Kulak: Well, part of the economics of storage is when are you going to charge the facility? It’s not just instantly there. This is a battery and for those of you who may not have seen this, you know, these look like boxes in a field. If the sort of storage facilities that are being interconnected with the grid and those are just not always on always full, they have to be charged. And so when you choose to charge that, facility’s also gonna determine when you might be available to provide that energy back into the grid. And that can be a pretty sophisticated determination. It’s almost really, it’s a kind of buy, sell dynamic where you’re buying the energy to charge that facility and then wanting to deliver it at the maximum time. And we’ve already seen, as people are participating in this market, figuring how to do that doesn’t always align with the models as people imagine how you do that.
Stone: It sounds like the stock market buy low, sell high.
Kulak: I have no opinion on the stock market but there’s certainly always challenges and no one wants to predict what interest rates are, what the price of energy is gonna be, too much further into the future.
Stone: Is there a precedent for exchanges, for example, is FERC modeling its rules on what some electricity markets have done today?
Kulak: Sure. They’re looking at how the rules have operated to date and wanting to figure out how best to take the best of those rules and integrate this into the FERC requirements. I think there is a concern about wanting to avoid patchwork rules all around the country. That is, I think, what has been happening to a certain extent and certainly when FERC takes it on, there’s going to be an effort to address that they’re establishing requirements for all of these markets. But I think they’re also going endeavor to give those markets some flexibility. Of course, what happens in this situation is when FERC promulgates a rule, the market operators file, make a compliance filing, FERC is going to review that as well. So it’s an iterative process that can advance to a certain commonality, but we’ll certainly see some variations. And that commonality is pretty important because if you’re an investor looking at this market, if you’re a customer, perhaps with national facilities, these are, it’s important to have real consistency in the rules. We’ve seen a lot of variation in different markets in the renewable space. We’re going to have to see how that plays out in the storage space as well.
Stone: Okay, let’s go a bit deeper into this idea of aggregating distributed energy sources, resources, which is kind of the second part of this, of this proposal. Does this mean that owners of rooftop solar will be able to sell their electricity on the wholesale market through aggregation?
Kulak: You know, it’s funny, storage has received the headlines here, but I actually think that what FERC is doing in the rule with respect to distributed energy resources is at least as interesting and may have even more transformative effect. Essentially FERC is directing the regional transmission operator organizations and the independent system operators to define distributed energy aggregation and the aggregators who can pull together all these small resources. Solar’s just one, there’s lots of different sort of possibilities here. And be able to dispatch those distributed resources as another market resource in an organized way.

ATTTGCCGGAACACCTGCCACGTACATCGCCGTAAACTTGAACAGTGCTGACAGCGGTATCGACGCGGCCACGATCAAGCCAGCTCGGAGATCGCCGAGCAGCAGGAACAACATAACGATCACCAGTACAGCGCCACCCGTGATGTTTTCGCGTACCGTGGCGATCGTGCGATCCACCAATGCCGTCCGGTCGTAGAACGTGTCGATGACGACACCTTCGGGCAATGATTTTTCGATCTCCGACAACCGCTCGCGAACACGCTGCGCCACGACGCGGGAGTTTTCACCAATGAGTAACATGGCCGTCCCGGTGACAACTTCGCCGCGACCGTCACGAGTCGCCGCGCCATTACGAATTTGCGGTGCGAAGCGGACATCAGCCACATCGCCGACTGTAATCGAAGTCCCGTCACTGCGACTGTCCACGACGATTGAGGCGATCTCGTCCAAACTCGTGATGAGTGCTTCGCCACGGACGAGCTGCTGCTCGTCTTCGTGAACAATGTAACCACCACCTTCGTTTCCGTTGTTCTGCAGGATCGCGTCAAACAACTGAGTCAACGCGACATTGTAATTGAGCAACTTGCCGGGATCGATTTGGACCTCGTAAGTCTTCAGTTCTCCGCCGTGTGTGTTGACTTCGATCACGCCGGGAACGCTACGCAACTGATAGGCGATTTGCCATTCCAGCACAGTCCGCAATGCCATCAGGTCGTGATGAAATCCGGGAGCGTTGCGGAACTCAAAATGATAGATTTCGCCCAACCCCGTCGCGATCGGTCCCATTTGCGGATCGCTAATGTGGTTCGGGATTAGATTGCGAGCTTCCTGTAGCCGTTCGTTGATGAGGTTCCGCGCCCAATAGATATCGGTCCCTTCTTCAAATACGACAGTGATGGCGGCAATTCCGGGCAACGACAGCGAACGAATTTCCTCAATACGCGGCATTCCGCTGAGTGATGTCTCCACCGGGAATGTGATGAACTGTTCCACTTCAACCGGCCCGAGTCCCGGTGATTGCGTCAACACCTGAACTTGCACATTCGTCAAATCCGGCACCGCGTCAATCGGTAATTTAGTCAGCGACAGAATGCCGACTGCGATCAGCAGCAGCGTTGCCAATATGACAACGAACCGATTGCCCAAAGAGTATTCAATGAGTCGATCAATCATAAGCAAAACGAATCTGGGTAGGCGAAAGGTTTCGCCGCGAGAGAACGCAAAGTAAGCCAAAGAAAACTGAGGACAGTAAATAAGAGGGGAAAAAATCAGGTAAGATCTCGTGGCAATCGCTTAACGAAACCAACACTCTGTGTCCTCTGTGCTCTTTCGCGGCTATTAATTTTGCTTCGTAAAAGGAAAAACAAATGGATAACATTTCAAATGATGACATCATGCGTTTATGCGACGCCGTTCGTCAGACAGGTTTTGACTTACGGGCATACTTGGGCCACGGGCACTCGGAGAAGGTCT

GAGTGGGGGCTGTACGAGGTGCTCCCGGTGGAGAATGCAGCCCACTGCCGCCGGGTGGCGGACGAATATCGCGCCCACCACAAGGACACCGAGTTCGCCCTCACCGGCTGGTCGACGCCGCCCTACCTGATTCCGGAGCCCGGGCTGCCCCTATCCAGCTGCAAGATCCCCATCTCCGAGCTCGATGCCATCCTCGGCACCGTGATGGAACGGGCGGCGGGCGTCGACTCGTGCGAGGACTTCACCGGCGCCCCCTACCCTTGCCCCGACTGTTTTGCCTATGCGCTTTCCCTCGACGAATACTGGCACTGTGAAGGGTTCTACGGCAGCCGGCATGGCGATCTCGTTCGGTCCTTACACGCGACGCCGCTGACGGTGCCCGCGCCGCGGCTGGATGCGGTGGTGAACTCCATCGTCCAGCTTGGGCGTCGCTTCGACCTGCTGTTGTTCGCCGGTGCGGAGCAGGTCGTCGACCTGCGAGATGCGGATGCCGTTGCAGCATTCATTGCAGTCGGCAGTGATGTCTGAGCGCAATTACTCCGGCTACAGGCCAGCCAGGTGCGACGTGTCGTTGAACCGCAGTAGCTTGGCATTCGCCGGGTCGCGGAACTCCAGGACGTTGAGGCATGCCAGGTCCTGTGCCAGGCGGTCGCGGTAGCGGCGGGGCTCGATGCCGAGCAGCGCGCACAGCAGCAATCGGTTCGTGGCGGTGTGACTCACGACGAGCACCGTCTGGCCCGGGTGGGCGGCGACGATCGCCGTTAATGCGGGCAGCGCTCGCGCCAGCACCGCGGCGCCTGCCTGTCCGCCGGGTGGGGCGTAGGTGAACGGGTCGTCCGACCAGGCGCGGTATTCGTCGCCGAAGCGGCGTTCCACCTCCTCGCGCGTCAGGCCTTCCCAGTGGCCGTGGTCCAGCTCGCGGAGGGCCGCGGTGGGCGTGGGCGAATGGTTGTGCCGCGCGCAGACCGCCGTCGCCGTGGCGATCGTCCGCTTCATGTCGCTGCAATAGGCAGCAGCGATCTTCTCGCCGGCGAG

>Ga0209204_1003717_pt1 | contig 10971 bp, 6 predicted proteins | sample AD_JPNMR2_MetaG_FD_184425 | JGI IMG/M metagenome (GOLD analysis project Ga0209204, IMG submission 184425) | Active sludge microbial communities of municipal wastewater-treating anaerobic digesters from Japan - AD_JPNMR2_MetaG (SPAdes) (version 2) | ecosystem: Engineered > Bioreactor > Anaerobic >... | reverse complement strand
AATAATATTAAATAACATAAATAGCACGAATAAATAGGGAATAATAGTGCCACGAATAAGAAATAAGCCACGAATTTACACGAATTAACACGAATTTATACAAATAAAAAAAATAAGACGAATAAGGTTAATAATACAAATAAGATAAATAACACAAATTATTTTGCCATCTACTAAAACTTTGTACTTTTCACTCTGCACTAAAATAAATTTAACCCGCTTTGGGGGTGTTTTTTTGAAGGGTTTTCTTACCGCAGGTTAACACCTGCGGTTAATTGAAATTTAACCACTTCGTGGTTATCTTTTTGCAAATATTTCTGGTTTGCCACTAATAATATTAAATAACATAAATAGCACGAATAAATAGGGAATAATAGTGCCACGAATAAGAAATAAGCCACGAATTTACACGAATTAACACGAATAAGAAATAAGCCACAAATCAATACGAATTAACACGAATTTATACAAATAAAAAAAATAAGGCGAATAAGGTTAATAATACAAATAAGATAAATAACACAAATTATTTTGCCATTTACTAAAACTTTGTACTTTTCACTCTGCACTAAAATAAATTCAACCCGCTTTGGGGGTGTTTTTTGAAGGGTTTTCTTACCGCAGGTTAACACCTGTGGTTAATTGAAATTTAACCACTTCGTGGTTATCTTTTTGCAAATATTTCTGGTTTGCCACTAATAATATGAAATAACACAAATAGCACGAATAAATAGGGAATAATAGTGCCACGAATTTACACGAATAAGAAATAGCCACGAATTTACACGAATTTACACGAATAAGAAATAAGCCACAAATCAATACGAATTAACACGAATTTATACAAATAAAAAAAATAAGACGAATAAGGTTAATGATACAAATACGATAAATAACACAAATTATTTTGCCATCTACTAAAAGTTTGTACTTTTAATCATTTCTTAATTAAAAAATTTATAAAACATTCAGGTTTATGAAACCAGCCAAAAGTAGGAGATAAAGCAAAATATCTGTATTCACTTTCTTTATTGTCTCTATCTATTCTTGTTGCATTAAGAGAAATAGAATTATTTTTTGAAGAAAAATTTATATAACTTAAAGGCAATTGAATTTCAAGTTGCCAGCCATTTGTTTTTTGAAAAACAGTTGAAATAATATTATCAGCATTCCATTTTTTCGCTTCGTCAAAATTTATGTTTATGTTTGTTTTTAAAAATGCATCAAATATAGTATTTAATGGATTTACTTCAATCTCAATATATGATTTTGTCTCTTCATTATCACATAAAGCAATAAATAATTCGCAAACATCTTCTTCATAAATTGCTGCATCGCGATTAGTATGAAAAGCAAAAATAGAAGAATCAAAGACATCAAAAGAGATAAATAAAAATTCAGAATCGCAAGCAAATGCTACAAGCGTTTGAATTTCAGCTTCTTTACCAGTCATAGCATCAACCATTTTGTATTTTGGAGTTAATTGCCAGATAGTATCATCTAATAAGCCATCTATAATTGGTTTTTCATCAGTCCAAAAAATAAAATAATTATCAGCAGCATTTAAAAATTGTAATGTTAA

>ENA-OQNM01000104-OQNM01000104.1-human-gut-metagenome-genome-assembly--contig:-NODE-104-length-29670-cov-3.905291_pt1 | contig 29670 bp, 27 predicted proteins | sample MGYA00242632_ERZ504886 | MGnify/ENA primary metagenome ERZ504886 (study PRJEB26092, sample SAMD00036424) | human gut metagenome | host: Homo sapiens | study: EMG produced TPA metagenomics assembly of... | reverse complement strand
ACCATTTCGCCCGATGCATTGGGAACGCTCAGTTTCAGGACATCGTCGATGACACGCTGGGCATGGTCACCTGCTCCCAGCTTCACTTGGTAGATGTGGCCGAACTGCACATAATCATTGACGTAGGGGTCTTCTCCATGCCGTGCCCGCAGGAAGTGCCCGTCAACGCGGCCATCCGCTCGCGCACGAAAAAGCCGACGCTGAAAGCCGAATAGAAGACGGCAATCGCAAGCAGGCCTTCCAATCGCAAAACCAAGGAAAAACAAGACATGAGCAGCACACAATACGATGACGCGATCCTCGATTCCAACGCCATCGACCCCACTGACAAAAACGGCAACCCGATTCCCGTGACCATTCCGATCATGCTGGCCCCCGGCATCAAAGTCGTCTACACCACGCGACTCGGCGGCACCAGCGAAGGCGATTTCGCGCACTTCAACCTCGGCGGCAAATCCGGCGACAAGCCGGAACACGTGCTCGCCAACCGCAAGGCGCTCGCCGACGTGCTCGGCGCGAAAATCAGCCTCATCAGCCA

Now, just as FERC directing the grid operators to figure out what the right participation model is for those distributed, those storage resources. So too, they’re being directed to find out the participation model for these aggregated distributed energy resources. As you think about it, that is probably even harder because we’re trying to figure out what different distributed resources are going to be able to do. How do we treat them fairly, consistently? How do we take into account their particular technical characteristics to be able to come up with appropriate rules for their participation as well?
Solar is an interesting one of those distributed energy resources, because if you have solar on your roof, you have paid a lot of attention to what the local rules are for interconnecting that solar and for what compensation may or may not be available on a hot July day. If you have more energy being generated by your solar panels or not. Those sorts of questions are going to apply across the different distributed energy resources that could potentially be aggregated here. And to think about some of the questions that FERC is looking at in this rule, you know, how do you compile a list of the eligible resources that can be aggregated? Who can be the distributed aggregator? What is that distributed aggregator, energy resources aggregator, doesn’t deliver the resources that they committed to under the market rules? How is that supposed to be played out?